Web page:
According to John Palfrey, businesspeople are often insufficiently attentive to the ways that intellectual property rights can be acquired and exercised. His new book, “Intellectual Property Strategy” (MIT Press), is thus written with businesspeople in mind. Palfrey, Vice Dean for Library and Information Resources and Faculty Co-Director of the Berkman Center for Internet and Society, argues for leaders of businesses and non-profit organizations to adopt IP policies that go beyond the traditional, highly restrictive “sword and shield” approach, and that instead focus on flexibility and creativity.
On Nov. 21, the Berkman Center for Internet and Society and the Harvard Law School Library sponsored an event celebrating the release of the book. In introducing Palfrey, Faculty Director of the Berkman Center William Fisher said that “Intellectual Property Strategy” is highly innovative in that it bridges theory and practice in a way that is unusual in legal scholarship, making IP theory accessible for lawyers and non-lawyers alike.
“The book gives measured, thoughtful advice about the optimal IP techniques to use under different circumstances,” Fisher said. “In some ways, it’s what you expect to hear from a senior academic faculty member. This combination of extreme innovation and traditional values and virtues is characteristic of John.”
Palfrey discussed some of the arguments he made in his book, and the case studies he used to illustrate them. For example, he maintains that IP is an asset class, and having a strategy for it is crucial for both an individual firm and, more broadly, for innovation. He demonstrated this point by explaining the development of smart phone platforms, a process which can require purchasing millions of dollars’ worth of patents. The cost of obtaining IP is in some instances so prohibitive that, while Apple could afford the $20 million it spent to license the patents it needed to develop the iPhone, such costs could push smaller innovators out of the market.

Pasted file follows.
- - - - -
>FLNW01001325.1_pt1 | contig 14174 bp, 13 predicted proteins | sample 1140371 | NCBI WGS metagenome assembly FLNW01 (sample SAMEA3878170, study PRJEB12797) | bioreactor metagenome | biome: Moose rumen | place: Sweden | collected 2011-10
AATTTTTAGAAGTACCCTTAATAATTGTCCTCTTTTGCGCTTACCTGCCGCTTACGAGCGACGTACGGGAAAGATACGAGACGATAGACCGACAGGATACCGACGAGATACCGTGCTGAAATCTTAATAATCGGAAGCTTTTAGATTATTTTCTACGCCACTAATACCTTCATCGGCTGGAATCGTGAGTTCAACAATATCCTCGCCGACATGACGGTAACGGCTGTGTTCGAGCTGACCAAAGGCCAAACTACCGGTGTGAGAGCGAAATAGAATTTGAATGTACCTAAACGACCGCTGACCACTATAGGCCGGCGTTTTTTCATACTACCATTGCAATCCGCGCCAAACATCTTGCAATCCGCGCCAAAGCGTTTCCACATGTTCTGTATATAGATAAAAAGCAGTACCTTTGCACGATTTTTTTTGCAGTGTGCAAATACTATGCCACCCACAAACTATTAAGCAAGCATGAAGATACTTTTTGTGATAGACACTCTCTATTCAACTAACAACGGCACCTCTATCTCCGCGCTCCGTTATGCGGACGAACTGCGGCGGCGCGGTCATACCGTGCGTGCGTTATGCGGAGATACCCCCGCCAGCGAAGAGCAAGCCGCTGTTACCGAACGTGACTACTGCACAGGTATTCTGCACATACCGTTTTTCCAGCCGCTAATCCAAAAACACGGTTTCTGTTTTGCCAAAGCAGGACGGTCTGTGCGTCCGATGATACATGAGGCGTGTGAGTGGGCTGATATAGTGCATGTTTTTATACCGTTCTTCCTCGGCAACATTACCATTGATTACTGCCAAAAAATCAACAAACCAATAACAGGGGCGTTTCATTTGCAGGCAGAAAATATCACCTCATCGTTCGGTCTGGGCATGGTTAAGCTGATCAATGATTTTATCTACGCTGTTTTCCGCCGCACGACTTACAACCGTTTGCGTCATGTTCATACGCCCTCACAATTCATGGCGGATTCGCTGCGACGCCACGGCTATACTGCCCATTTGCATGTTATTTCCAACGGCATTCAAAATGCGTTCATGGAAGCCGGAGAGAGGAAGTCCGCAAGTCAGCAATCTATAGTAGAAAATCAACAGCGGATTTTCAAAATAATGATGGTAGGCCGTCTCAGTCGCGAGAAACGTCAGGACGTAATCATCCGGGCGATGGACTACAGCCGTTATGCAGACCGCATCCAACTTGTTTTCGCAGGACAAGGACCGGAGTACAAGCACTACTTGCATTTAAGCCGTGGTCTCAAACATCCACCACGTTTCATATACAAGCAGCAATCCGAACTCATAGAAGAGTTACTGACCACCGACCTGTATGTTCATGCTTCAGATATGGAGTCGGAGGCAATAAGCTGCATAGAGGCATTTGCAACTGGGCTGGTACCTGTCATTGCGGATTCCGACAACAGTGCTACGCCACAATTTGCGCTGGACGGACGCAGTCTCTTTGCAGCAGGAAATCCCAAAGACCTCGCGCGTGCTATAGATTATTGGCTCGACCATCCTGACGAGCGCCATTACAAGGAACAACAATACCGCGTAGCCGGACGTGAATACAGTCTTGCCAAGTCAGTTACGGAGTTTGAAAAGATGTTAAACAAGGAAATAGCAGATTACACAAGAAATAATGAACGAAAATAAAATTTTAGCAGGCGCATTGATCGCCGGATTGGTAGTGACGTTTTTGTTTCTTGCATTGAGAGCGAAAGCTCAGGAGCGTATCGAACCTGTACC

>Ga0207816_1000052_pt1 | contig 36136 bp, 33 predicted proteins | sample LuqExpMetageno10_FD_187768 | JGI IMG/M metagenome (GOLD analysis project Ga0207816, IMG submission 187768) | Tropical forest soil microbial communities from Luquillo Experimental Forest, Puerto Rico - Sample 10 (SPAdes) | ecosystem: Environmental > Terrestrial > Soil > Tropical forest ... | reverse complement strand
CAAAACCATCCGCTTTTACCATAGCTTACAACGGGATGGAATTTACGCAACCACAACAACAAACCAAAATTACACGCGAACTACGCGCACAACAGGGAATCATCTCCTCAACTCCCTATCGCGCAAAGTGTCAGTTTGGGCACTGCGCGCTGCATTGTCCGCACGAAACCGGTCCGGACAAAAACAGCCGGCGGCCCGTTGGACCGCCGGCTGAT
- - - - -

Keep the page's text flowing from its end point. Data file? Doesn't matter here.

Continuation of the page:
“The smart phone example is important because it speaks to our attitude toward innovation. Do we want startups to compete in the market, without these barriers to entry?” he said. “From a social policy standpoint, even if consumers of these products don’t care which company has to pay more to develop them, we ought to care what the effects of IP policies are.”
Palfrey said that he wants those who read his book to understand that having an IP policy that leans towards openness is a good thing not only for their own companies, but for society as well.
Palfrey and Fisher were joined by special guests including Faculty Co-Director of the Berkman Center Jonathan Zittrain, Director of the Edmond J. Safra Center for Ethics at Harvard University Lawrence Lessig, and Assistant Professor of Law Mark Wu. They applied Palfrey’s argument for increased flexibility to academia, libraries, medical research, the dynamics of globalization, and other settings.
“Intellectual Property Strategy” is part of the MIT Press Essential Knowledge series, which presents short, accessible books on need-to-know subjects in a variety of fields.